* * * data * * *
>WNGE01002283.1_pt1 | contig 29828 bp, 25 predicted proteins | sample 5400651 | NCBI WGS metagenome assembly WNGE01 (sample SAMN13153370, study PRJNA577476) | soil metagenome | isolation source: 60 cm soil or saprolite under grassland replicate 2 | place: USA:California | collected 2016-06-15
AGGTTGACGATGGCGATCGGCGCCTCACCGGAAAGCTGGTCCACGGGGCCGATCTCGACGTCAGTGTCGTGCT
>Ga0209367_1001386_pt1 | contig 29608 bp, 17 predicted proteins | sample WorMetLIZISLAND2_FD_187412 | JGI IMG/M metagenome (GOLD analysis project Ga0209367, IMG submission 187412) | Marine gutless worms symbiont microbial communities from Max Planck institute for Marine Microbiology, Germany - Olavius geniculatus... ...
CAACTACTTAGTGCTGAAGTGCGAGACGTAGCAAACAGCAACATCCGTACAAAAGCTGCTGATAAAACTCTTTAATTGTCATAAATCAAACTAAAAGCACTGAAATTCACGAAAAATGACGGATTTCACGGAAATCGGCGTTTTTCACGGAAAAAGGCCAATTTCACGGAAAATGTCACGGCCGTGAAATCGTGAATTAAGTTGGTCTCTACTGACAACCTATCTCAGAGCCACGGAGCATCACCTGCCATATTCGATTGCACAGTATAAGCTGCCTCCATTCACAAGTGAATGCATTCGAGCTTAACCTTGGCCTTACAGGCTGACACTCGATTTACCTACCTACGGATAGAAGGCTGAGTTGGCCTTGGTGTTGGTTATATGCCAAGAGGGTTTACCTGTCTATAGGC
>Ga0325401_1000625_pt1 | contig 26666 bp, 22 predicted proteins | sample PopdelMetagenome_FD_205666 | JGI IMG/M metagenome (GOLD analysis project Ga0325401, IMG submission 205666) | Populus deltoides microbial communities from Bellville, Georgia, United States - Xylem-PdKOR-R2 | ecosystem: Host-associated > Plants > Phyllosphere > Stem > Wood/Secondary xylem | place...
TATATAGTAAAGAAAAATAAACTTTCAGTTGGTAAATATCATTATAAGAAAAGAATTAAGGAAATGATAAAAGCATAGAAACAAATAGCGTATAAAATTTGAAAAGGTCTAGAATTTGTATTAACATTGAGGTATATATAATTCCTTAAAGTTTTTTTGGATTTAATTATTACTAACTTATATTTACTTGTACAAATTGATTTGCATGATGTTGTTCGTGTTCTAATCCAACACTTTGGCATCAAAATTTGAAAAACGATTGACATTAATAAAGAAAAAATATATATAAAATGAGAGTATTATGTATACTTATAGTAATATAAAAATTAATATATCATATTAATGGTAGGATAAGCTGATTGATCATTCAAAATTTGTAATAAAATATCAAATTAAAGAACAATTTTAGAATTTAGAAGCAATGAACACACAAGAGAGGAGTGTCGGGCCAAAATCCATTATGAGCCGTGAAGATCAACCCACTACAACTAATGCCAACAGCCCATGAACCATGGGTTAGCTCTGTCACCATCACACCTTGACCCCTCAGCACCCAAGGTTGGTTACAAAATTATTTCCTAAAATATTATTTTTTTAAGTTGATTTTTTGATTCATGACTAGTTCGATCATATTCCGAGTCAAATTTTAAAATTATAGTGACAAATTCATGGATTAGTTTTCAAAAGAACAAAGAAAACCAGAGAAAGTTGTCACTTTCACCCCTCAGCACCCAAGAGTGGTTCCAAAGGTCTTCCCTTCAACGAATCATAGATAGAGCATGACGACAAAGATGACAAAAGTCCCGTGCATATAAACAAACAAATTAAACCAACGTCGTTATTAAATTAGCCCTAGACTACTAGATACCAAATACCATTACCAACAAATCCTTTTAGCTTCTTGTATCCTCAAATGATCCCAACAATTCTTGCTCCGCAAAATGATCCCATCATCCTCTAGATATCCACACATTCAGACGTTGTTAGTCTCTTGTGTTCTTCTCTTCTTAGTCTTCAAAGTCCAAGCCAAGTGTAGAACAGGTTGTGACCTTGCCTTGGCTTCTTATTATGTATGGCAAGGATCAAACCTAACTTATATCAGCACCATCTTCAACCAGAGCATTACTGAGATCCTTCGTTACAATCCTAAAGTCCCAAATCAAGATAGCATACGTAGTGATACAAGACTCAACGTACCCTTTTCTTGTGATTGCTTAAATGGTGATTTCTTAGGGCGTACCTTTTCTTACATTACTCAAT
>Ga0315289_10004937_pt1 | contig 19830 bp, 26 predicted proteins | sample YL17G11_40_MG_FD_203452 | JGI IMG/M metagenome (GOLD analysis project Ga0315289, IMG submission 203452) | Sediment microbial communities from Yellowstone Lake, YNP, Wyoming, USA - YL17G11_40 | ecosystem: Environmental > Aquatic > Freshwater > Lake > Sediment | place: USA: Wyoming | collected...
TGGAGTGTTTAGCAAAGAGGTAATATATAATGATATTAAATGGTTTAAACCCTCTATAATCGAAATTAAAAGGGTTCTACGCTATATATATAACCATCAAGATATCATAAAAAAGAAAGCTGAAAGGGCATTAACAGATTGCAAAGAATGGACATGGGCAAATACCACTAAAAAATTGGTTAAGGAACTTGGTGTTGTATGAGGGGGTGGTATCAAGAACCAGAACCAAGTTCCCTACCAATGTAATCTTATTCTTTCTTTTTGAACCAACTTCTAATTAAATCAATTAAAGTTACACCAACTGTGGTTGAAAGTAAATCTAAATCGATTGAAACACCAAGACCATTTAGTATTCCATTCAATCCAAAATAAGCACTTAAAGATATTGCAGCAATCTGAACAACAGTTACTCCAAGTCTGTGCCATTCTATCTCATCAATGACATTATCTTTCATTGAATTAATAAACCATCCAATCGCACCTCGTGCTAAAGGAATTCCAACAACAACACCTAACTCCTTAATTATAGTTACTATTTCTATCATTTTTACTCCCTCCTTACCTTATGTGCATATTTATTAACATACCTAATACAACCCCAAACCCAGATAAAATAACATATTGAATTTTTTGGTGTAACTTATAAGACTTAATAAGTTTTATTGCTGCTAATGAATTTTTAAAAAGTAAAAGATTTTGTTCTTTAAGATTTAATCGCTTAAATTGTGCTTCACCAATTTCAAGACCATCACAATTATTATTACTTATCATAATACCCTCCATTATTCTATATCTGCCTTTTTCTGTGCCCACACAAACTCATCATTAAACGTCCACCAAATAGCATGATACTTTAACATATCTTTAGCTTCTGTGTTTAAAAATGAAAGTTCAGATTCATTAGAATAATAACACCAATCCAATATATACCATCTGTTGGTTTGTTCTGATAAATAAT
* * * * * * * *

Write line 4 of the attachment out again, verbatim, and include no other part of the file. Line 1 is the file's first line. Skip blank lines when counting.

CAACTACTTAGTGCTGAAGTGCGAGACGTAGCAAACAGCAACATCCGTACAAAAGCTGCTGATAAAACTCTTTAATTGTCATAAATCAAACTAAAAGCACTGAAATTCACGAAAAATGACGGATTTCACGGAAATCGGCGTTTTTCACGGAAAAAGGCCAATTTCACGGAAAATGTCACGGCCGTGAAATCGTGAATTAAGTTGGTCTCTACTGACAACCTATCTCAGAGCCACGGAGCATCACCTGCCATATTCGATTGCACAGTATAAGCTGCCTCCATTCACAAGTGAATGCATTCGAGCTTAACCTTGGCCTTACAGGCTGACACTCGATTTACCTACCTACGGATAGAAGGCTGAGTTGGCCTTGGTGTTGGTTATATGCCAAGAGGGTTTACCTGTCTATAGGC